When it comes to the world of watches, most editors and horologists would agree that it takes two things for a watch to become a covetable commodity: a brilliant story and an even better design. But when it comes to smartwatches, it’s a whole different ball game. It has to be beyond functional and essentially play the part of a highly-efficient personal assistant—at a glance. The Apple Watch excels at the latter, as proven by its popularity amongst smartwatch users. With the arrival of watchOS 9 slated for release in fall, the Apple Watch will have more to offer than ever before.
The most obvious thing that makes the Apple Watch and its likes stand apart from traditional timepieces is its face, in the sense that it’s customisable. You could practically wear a different watch face everyday without ever having to remove the watch from your wrist. With watchOS 9, you’ll have access to an even greater number of watch faces, among other cool features.
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“It starts with a simple conversation,” says Kevin Chen, human interface designer at Apple, when asked about the process of designing a new watch face. He even describes it as being serendipitous. A discussion in their open studio leads to an idea, followed by a sketch, which eventually becomes a watch face. “If it makes sense,” he adds. From there, it’s all about tweaking and tinkering with the concept till it’s perfect.
What qualifies a watch face as perfect, you ask? At Apple, it’s all about timelessness. “It’s a word that we always grade our watch faces on,” Chen explains. It’s also about their distinguished watch hands and in-house designed fonts such as San Francisco, he adds.
One of the most notable watch faces launching with watchOS 9 has got to be the Lunar face, featuring phases of the moon. “Lunar timekeeping has been important to cultures around the world,” Chen posits. “And when designing the watch face with my team, we saw an opportunity to express the different ways we experienced and chart time across different cultures, specifically calendaring time,” he adds.
The lunar watch face was designed to be a lunar-first experience. Case in point: The current moon phase is placed front and centre, followed by its relationship to the Gregorian calendar at the bottom. This way, users get to chart traditional and cultural holidays such as Lunar New Year and Mid-Autumn festival while keeping up to date with the Gregorian calendar. Users will also be able to choose between three different lunar calendars: Chinese, Hebrew and Islamic.
New Apps and Advanced Features
You can also customise these watch faces to help with productivity. Which means you can set a particular watch face during working hours to keep your focus on important tasks. You can even set it up to help you meditate or workout. Set it up once, and all you’ll have to do is switch between watch faces.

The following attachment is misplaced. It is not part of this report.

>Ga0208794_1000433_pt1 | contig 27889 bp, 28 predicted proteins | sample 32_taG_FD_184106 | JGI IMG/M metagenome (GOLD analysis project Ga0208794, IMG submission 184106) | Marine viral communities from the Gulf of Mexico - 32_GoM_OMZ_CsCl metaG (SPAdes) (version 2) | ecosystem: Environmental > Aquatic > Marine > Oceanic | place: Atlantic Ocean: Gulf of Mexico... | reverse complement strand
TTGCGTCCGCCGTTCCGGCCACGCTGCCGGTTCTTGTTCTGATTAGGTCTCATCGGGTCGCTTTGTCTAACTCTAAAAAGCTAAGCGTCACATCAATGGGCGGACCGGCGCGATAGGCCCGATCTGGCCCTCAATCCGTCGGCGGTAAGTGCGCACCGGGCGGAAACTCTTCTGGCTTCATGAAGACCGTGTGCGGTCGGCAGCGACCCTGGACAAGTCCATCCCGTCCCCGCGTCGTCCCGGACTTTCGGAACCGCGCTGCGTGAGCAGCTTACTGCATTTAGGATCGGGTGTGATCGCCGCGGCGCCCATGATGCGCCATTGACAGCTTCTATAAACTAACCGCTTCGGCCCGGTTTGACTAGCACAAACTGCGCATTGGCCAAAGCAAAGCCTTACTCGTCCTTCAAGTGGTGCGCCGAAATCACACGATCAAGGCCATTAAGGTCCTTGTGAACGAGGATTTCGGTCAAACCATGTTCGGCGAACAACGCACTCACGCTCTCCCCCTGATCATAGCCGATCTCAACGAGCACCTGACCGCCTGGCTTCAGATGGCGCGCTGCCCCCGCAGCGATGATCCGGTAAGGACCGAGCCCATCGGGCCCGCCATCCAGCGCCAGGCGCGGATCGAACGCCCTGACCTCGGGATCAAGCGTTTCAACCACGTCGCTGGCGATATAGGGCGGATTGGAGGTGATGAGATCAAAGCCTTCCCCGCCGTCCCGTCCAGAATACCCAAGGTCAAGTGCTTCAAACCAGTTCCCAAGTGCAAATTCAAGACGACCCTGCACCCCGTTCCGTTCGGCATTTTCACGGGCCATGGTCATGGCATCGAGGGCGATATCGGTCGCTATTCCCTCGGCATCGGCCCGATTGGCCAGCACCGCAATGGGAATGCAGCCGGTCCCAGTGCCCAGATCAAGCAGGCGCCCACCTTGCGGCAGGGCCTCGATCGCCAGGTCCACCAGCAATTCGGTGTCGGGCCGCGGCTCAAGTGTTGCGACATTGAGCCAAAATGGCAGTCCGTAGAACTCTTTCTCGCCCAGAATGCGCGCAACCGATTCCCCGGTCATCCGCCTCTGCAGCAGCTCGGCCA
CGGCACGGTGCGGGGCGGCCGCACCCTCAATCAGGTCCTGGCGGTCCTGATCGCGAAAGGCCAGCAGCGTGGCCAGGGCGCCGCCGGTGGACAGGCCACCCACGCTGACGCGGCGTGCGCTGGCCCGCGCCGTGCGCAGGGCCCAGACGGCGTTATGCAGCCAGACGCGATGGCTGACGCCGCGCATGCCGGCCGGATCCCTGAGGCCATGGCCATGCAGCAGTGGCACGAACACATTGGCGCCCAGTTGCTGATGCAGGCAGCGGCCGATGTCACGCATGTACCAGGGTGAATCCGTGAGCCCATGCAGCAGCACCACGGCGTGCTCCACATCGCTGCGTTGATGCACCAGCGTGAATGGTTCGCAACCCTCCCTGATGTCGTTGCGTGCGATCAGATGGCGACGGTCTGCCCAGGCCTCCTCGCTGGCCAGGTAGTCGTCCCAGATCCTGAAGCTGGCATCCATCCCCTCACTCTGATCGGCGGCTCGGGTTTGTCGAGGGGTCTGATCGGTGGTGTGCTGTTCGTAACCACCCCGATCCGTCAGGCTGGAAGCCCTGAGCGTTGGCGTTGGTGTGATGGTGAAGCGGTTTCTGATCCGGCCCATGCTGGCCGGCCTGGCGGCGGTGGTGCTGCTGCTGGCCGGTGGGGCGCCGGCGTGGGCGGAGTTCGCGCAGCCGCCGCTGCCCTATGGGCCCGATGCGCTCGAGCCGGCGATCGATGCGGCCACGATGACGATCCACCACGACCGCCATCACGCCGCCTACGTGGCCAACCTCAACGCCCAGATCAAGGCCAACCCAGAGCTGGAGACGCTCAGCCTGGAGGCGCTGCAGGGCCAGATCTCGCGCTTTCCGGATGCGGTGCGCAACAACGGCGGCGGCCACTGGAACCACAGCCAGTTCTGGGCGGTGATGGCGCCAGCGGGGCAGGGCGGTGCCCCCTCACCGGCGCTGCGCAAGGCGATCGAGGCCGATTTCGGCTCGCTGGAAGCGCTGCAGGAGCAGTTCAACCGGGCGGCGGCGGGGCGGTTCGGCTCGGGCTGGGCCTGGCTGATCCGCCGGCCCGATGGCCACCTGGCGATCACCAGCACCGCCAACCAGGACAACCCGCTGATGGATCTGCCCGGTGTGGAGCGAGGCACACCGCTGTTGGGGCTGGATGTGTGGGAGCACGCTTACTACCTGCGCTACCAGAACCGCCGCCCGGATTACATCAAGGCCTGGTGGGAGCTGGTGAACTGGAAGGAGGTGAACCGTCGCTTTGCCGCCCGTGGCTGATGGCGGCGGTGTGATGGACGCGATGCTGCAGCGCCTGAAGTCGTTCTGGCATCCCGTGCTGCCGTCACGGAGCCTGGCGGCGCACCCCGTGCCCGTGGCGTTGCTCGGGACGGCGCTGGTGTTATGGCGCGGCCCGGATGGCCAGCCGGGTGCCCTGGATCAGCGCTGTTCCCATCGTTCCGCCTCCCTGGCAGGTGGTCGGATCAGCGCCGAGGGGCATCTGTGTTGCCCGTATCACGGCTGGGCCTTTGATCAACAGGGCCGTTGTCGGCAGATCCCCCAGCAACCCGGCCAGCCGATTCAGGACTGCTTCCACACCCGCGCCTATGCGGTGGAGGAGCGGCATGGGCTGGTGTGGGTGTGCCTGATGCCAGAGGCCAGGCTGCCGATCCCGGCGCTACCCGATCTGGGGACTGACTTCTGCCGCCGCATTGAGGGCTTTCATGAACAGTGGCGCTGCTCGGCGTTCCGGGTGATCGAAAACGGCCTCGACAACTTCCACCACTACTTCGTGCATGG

Accompanying these new faces in the Apple watchOS 9 are new Workout and Medications apps, along with even more personalisation features. “We’re always going to introduce new features that we think can benefit people in different ways—especially when it comes to staying active, healthy and connected,” says Deidre Caldbeck, product marketing director at Apple.
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Anyone who owns an Apple watch will probably tell you how its health and fitness features are something they never knew they needed. From tracking workouts and heart rates and mindfulness reminders, it’s helped the everyday person keep up to date with their health and fitness goals. With watchOS 9, you can now get valuable insights on your sleep patterns—it’ll provide you with data on how much time is spent in REM, Core or Deep sleep, as well as instances of when you might’ve woken up. “Sleep stages were something that we thought would bring a lot of value from a health perspective,” says Caldbeck.
The Apple Watch will also be able to check for atrial fibrillation—irregular and abnormally fast heart rates. “We wanted to help users diagnosed with atrial fibrillation to help them manage their conditions better, and give them deeper insight into their condition,” she expands. While the watch itself can’t diagnose you with atrial fibrillation, it can provide you with data to discuss with your doctor.
The new Medications app will help you discreetly and conveniently keep track of your medications, vitamins and supplements. You’ll be able to log them from reminders at the tap of a button. Furthermore, it’ll warn you against critical drug interactions for your safety and well-being.
On the fitness front, there are features beneficial to professional athletes that regular folks, like us, can take advantage of. “While I’m not planning to do a triathlon anytime soon, I do appreciate having the ability to use features like intervals and Heart Rate Zones in a simple, easy-to-understand manner,” Caldbeck shares. Heart Rate zones help you quickly get a sense of your workout intensity level. And Training zones are automatically calculated and personalised using your health data—you can manually create if you wish.
For more on the Apple Watch and watchOS 9, visit the Apple website.
*This interview has been edited and condensed for clarity.